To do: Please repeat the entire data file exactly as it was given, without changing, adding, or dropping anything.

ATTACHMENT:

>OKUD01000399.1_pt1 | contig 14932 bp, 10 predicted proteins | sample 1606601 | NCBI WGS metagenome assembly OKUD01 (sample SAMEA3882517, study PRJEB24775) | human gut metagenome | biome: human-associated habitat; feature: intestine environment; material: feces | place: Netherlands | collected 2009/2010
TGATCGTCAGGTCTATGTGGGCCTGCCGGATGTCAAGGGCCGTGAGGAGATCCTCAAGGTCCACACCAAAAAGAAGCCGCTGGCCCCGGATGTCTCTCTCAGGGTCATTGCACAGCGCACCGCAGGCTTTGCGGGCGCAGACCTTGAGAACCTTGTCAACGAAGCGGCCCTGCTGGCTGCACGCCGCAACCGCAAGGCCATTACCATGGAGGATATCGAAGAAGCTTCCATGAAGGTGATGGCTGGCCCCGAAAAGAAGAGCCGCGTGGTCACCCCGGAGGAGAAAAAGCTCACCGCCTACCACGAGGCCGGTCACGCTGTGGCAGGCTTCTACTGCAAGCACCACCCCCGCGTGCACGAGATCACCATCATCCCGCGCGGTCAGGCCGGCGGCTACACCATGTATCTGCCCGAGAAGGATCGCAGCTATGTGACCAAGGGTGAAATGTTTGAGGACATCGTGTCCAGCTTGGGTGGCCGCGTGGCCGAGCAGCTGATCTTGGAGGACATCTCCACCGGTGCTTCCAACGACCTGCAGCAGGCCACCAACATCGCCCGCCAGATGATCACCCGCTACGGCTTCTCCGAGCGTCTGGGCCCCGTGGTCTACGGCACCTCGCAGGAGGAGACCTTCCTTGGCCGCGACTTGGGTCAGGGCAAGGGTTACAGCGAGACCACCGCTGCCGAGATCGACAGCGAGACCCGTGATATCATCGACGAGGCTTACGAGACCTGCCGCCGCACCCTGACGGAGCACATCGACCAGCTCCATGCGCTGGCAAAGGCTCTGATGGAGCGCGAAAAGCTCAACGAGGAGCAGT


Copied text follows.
>OKUD01000399.1_pt1 | contig 14932 bp, 10 predicted proteins | sample 1606601 | NCBI WGS metagenome assembly OKUD01 (sample SAMEA3882517, study PRJEB24775) | human gut metagenome | biome: human-associated habitat; feature: intestine environment; material: feces | place: Netherlands | collected 2009/2010
TGATCGTCAGGTCTATGTGGGCCTGCCGGATGTCAAGGGCCGTGAGGAGATCCTCAAGGTCCACACCAAAAAGAAGCCGCTGGCCCCGGATGTCTCTCTCAGGGTCATTGCACAGCGCACCGCAGGCTTTGCGGGCGCAGACCTTGAGAACCTTGTCAACGAAGCGGCCCTGCTGGCTGCACGCCGCAACCGCAAGGCCATTACCATGGAGGATATCGAAGAAGCTTCCATGAAGGTGATGGCTGGCCCCGAAAAGAAGAGCCGCGTGGTCACCCCGGAGGAGAAAAAGCTCACCGCCTACCACGAGGCCGGTCACGCTGTGGCAGGCTTCTACTGCAAGCACCACCCCCGCGTGCACGAGATCACCATCATCCCGCGCGGTCAGGCCGGCGGCTACACCATGTATCTGCCCGAGAAGGATCGCAGCTATGTGACCAAGGGTGAAATGTTTGAGGACATCGTGTCCAGCTTGGGTGGCCGCGTGGCCGAGCAGCTGATCTTGGAGGACATCTCCACCGGTGCTTCCAACGACCTGCAGCAGGCCACCAACATCGCCCGCCAGATGATCACCCGCTACGGCTTCTCCGAGCGTCTGGGCCCCGTGGTCTACGGCACCTCGCAGGAGGAGACCTTCCTTGGCCGCGACTTGGGTCAGGGCAAGGGTTACAGCGAGACCACCGCTGCCGAGATCGACAGCGAGACCCGTGATATCATCGACGAGGCTTACGAGACCTGCCGCCGCACCCTGACGGAGCACATCGACCAGCTCCATGCGCTGGCAAAGGCTCTGATGGAGCGCGAAAAGCTCAACGAGGAGCAGT